Previous studies have shown that a relatively high proportion of the adult population in the Western world uses alternative therapy. In Norway, several user surveys have been carried out over the recent years. We at NAFKAM have retrieved updated information through a new interview survey, which also provides information on the use of dietary supplements used in self-treatment. This survey was performed by Ipsos MMI in November 2018, ordered by NAFKAM (Norway’s National Research Center in Complementary and Alternative Medicine).
This survey shows that the use of CAM in Norway remained at a high level in 2018: 37% had used one or more forms for CAM; once or several times. As before, more women (47%) than men (29%) reported using CAM. The average user of CAM was female, over 40 years of age, with higher education and high income, living in or near a city in Eastern Norway.
Only a minority (2%) of the CAM users reported experiences with side effects or worsening of their health situation from their use of CAM. Converted into numbers in the population 15 years or older, this figure still represents over 80,000 individuals, which for us at NAFKAM indicates that patient safety still needs to be taken seriously also in this field of health related services in Norway.
The decline in the use of CAM seen in our surveys from 2012-14-16 seems to have leveled off. A closer look at what kinds of CAM were used in 2018 shows that:
- 23% of all respondents had received one or more CAM therapies from CAM providers and/ or authorized healthcare professionals; inside and/ or outside the official healthcare system.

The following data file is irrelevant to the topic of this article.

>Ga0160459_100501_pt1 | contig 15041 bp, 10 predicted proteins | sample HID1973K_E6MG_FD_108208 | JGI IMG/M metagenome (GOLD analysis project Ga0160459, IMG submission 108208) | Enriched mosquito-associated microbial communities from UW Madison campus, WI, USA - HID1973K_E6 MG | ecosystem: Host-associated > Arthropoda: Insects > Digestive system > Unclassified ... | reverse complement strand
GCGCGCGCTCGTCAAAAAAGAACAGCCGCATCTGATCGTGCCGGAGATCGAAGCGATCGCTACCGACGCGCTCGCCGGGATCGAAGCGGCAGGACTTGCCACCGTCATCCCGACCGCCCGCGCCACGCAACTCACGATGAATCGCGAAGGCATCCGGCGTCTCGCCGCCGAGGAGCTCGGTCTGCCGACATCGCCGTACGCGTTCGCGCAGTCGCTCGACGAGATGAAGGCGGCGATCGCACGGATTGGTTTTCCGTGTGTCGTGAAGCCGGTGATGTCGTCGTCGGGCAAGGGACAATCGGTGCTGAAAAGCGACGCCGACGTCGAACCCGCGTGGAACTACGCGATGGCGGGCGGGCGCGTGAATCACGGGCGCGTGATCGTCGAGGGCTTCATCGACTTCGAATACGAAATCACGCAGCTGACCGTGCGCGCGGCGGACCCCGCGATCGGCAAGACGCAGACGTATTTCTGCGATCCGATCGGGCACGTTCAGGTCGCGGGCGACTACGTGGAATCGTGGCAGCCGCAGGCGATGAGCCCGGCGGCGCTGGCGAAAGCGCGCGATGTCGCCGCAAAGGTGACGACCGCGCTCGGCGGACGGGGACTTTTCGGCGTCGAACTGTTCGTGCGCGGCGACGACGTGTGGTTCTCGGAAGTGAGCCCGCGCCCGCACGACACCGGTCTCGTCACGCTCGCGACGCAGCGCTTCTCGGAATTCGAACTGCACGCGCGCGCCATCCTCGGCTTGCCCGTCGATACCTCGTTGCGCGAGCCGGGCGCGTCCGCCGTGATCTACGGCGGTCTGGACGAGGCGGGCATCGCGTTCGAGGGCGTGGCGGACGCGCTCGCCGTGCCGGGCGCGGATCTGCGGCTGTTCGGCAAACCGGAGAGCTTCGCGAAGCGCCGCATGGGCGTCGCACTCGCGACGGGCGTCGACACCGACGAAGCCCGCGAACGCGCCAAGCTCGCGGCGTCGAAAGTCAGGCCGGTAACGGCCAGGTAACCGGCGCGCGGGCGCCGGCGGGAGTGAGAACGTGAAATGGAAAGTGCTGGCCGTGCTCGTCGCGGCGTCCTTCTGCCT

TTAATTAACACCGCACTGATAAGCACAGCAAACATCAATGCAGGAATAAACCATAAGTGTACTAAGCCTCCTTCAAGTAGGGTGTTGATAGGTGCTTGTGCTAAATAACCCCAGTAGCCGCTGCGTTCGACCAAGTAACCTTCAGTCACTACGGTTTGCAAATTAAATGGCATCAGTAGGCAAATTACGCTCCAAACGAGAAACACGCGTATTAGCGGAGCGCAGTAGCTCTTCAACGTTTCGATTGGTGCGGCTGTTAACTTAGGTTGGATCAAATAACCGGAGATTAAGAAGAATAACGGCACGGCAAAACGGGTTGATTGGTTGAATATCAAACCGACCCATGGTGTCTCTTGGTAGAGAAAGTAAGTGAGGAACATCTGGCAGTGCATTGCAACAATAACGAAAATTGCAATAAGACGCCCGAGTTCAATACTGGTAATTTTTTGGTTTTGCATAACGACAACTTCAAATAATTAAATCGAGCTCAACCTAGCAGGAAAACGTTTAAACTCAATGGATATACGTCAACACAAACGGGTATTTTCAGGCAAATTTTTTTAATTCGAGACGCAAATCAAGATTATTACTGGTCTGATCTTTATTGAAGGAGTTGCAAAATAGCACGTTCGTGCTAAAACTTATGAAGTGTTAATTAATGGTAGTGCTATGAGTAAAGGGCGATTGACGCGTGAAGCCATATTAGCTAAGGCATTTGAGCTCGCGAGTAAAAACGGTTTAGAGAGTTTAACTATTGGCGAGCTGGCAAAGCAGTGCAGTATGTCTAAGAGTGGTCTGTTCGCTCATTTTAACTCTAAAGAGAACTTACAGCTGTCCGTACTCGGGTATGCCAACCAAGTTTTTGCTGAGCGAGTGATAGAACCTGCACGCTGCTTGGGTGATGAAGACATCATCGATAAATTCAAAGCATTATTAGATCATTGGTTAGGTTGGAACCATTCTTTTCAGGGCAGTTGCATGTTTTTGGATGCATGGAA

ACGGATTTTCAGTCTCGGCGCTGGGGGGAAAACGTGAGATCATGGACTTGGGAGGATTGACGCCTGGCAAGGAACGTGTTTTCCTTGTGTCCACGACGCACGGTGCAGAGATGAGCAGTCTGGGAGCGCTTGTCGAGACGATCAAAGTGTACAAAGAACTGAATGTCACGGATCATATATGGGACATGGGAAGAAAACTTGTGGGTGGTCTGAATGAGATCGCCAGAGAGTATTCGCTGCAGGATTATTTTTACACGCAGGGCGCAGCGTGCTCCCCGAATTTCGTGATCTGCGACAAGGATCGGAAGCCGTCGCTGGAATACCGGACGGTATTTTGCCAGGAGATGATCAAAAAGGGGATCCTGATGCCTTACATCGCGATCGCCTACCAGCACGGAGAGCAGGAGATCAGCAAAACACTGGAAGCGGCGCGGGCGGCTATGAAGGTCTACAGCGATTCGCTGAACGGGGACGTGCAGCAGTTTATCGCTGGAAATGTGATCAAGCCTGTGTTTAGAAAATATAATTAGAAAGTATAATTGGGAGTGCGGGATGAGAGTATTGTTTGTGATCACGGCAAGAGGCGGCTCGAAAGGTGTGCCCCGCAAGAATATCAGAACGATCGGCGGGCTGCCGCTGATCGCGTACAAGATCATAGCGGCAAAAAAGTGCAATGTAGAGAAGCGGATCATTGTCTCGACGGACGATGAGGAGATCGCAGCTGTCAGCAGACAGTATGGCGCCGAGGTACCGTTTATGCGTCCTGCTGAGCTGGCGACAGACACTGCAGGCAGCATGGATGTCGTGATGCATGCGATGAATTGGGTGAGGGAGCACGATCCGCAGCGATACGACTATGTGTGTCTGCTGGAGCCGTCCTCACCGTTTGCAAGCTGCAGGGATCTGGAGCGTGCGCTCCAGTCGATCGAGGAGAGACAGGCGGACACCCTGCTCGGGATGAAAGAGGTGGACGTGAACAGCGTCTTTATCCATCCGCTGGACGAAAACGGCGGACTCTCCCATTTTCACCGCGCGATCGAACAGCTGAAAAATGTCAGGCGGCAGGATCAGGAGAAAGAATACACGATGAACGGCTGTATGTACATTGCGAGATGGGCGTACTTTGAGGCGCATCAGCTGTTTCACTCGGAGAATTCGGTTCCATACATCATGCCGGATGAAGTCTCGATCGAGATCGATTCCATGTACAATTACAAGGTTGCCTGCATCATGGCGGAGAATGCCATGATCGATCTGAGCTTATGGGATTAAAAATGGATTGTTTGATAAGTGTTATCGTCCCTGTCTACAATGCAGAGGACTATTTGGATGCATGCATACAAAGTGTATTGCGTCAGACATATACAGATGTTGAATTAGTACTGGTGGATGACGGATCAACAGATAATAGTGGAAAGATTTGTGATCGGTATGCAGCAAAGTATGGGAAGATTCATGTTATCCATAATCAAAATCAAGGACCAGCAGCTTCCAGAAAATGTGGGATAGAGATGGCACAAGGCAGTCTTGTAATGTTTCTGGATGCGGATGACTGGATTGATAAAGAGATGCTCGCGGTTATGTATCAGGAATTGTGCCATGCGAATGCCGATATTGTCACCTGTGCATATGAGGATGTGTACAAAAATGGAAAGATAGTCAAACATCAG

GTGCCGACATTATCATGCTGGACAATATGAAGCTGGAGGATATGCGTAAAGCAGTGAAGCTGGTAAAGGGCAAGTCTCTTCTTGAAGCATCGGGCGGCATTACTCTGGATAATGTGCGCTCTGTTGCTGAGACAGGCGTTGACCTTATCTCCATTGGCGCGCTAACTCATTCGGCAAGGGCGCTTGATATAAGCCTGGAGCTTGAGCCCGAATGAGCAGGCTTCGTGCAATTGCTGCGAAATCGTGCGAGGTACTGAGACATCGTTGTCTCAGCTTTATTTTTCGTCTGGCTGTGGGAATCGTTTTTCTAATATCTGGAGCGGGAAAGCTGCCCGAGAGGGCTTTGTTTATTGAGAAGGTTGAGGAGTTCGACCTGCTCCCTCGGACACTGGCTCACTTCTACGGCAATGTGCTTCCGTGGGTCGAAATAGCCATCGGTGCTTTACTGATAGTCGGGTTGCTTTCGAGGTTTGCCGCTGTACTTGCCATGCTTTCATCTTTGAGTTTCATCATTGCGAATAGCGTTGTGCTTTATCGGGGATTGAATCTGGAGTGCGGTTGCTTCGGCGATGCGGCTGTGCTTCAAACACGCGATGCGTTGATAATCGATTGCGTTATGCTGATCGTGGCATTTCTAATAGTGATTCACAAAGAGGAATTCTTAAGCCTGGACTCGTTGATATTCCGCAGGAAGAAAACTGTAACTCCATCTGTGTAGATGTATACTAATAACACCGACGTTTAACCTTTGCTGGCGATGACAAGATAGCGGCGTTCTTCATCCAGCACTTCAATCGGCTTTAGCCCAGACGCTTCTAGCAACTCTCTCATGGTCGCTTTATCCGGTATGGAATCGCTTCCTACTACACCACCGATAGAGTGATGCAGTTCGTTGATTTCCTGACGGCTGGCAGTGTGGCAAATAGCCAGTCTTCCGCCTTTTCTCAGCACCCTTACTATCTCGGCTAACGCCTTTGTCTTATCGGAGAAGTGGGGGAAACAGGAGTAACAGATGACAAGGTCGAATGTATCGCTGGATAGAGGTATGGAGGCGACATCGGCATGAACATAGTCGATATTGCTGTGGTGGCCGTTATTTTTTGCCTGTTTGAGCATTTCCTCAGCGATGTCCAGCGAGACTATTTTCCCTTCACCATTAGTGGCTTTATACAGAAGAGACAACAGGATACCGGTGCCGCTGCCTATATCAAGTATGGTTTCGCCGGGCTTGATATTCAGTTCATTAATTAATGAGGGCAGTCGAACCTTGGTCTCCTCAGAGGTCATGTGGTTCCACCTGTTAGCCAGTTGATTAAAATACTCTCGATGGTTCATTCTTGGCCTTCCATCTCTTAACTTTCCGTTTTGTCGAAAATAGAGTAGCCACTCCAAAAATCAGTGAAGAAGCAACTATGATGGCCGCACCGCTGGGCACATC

- Respondents in this group each spent an average of NOK 3000 on such CAM. Distributed throughout the population, this amounted to just under NOK 700 per citizen, and a total of just over NOK 3 billion.
- The five CAM therapies that Norwegians made the most use of in 2018 were massage, acupuncture, naprapathy, reiki healing and reflexology.
- The differences in usage between the ten predefined therapies were small, except for the proportion who had received massage from a masseur/ massage therapist. From previous studies, we know that the massage users’ purpose mainly is improving health rather than well-being. We have no reason to believe that this changed in 2018.
- 10% used herb / herbal remedies as self-treatment, and 17% stated that they had used self-help techniques as self-treatment.
Though not considered CAM, a total of 69% of the respondents in the survey reported that they had used supplements such as vitamins, minerals, fish oil. This was a small increase of 3 pp from 2016. On average, this group spent almost NOK 1000 each on dietary supplements last year. This was a cost increase of 7%. Distributed onto the population, the cost of dietary supplements was approximately NOK 690 per person, and a total of just under NOK 3 billion.
The Norwegian population's use of herbs / herbal remedies, self-help techniques and CAM therapies from health providers still constitute significant parts of its total consumption of health services. This may seem to contrast the fact that the respondents in the same survey considered their own health to be "reasonably good", regardless of whether they had used any of the health strategies we asked about or not.
One possible explanation for this could be a generally high health focus in society: Both physical and mental training, positive thinking, diet and lifestyle guidance are commercially recommended whether one wants to counteract a specific health problem, stay healthy or prevent illness, or want to improve one’s performance / performance beyond normal state.
Thus, while the people's total use of CAM appears to have stabilized after several years of decline, the consumption at the population level increased by 16% from 2016, to just under NOK 1100 per inhabitant and NOK 4.7 billion in total in 2018. The cost increase appears to be greatest among the males using CAM. The increases also appear to be greater than the inflation and rise in prices.